• The Digital Libraries program (DLI), which combines support from NSF, the Defense Advanced Research Projects Agency (DARPA), the National Endowment for the Humanities (NEH), and the National Library of Medicine (NLM), is also supported in the "Information Management" theme of the ITR program. It has expanded its international activities, supporting joint research programs with the United Kingdom, Germany, and other European Union member states, as well as several Asian countries. Digital Library research now includes new applications of computer techniques to resources in education, for example in the use of digital libraries by children, and as further developed in the higher education digital library program (NSDL) in the Education and Human Resources Activity (aimed at helping teach sciences, engineering, mathematics and technology). Digital library research will be an important contributor to CISE's research to enable Cyber Infrastructure.

  • Data mining and data handling in general are rapidly expanding, with new work on long-term preservation of data, on understanding the provenance of data so that its reliability can be judged, and on extracting data from research to be used in many applications. For example, research on data mining in medical patient records not only assists doctors trying to treat a patient but also can help with epidemiological studies. Observational studies of experts using data may help teach us how to improve everybody's use of online information.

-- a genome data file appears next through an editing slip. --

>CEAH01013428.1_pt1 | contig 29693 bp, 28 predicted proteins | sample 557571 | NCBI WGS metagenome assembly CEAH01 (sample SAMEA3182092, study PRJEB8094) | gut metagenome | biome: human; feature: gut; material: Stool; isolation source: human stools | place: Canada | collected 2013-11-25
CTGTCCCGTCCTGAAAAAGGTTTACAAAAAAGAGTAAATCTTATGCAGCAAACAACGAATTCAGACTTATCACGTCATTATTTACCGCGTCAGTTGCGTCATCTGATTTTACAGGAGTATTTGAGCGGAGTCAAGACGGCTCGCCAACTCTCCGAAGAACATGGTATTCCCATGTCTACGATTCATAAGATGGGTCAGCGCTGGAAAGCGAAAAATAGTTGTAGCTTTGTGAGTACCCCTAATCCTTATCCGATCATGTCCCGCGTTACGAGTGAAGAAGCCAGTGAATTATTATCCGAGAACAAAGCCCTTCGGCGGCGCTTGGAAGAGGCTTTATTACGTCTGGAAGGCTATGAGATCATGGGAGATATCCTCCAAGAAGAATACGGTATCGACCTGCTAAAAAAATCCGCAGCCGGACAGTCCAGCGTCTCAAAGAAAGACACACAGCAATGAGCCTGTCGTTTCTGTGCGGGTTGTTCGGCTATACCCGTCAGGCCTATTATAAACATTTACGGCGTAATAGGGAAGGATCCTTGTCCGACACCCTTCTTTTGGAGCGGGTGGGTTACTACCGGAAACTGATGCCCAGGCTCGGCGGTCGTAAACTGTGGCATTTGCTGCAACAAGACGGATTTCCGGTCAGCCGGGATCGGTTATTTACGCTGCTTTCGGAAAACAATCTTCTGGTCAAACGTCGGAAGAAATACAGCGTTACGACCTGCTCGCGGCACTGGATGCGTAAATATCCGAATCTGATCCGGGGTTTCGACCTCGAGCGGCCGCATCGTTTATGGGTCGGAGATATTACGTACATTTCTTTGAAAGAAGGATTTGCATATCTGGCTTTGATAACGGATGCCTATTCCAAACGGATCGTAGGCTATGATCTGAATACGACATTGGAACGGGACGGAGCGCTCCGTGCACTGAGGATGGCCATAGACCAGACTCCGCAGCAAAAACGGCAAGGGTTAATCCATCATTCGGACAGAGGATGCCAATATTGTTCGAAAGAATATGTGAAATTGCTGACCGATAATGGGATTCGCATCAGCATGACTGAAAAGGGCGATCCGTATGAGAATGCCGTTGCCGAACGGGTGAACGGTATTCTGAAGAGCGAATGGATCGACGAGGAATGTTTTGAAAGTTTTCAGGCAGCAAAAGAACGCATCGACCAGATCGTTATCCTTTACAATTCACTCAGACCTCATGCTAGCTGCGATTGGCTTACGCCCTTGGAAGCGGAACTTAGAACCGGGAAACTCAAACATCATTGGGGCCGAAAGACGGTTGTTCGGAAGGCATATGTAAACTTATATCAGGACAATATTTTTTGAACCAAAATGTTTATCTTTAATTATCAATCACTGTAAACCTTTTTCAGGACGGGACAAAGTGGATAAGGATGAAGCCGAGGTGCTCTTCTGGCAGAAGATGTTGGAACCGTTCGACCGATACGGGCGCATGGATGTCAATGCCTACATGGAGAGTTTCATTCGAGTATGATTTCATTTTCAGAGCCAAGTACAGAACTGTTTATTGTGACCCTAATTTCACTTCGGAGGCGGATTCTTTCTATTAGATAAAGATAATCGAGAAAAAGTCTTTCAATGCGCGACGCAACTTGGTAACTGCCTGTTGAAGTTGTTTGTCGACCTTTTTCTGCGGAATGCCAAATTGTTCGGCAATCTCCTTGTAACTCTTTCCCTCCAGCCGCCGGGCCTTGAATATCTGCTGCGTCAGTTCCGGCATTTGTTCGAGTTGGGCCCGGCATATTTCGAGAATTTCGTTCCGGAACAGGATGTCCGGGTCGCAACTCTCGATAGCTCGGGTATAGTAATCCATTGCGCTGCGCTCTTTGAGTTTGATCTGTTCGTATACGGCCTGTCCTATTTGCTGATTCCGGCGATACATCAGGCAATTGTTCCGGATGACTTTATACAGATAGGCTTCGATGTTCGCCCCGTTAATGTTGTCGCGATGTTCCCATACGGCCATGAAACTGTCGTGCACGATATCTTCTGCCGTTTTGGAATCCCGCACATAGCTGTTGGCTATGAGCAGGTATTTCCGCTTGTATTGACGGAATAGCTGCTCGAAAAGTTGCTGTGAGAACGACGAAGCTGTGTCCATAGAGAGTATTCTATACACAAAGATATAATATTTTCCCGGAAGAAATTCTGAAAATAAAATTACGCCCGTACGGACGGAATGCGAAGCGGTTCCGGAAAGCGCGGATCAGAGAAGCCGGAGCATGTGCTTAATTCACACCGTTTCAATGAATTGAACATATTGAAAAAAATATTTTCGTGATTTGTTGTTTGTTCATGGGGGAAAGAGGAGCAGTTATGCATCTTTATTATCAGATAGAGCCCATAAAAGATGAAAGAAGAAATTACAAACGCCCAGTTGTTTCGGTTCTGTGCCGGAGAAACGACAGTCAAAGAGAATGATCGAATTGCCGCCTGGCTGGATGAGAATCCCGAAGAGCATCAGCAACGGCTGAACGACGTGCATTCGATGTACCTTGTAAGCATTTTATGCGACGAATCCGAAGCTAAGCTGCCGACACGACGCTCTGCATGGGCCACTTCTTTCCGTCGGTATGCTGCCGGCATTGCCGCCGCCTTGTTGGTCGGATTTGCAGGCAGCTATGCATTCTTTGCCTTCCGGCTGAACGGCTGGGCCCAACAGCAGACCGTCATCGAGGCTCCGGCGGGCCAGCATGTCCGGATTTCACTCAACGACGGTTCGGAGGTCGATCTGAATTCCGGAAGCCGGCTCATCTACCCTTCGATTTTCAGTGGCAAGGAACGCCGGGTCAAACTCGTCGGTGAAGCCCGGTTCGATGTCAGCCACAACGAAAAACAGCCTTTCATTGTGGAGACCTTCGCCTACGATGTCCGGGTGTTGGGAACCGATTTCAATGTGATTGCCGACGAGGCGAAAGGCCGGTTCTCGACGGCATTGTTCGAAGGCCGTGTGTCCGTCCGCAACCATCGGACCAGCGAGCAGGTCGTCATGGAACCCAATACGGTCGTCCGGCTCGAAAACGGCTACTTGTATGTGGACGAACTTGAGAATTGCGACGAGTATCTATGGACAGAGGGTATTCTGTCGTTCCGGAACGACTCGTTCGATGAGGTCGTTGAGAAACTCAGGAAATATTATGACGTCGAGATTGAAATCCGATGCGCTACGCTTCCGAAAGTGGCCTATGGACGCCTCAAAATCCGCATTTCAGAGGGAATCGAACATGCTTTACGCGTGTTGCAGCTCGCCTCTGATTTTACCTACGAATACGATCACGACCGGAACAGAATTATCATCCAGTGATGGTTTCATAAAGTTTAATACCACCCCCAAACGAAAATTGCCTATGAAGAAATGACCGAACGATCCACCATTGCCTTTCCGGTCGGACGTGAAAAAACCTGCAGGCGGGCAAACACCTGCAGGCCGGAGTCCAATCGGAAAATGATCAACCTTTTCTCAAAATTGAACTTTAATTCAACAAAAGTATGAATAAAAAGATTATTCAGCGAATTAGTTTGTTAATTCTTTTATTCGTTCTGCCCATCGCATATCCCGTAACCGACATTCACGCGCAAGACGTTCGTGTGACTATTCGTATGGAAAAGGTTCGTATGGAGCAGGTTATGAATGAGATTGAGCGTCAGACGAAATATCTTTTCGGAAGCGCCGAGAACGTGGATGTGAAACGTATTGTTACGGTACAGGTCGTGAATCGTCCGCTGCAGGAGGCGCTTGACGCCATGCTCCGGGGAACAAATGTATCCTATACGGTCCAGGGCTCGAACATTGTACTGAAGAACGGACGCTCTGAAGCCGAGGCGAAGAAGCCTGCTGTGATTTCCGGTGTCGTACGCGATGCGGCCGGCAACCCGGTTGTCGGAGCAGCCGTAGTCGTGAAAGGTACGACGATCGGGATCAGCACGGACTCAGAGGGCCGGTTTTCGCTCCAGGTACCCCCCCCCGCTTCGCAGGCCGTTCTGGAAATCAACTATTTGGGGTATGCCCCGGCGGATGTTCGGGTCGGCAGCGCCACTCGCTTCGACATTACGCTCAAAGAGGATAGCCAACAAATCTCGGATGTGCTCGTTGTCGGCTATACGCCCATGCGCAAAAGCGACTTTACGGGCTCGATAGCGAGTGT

Successes from recent IIS supported research include:

  • Data mining in protein and genome databases has resulted in NSF-funded systems that can determine, for example, the gene sequences of the bacteria that cause Lyme disease and syphilis. New research on computer learning methods at Rensselaer Polytechnic Institute is helping scientists create new ways to design and discover new drugs using the information in large molecular databases.

  • Many projects investigating image processing and image searching are making dramatic progress. For example, work on 3-D image analysis at the University of Texas has resulted in the discovery of faked fossils and created the field of "forensic paleontology". Work on human motion has produced software that can analyze a video and recognize whether someone is running, jumping, or walking. The capability to search for images is allowing new kinds of access to museums and their holdings.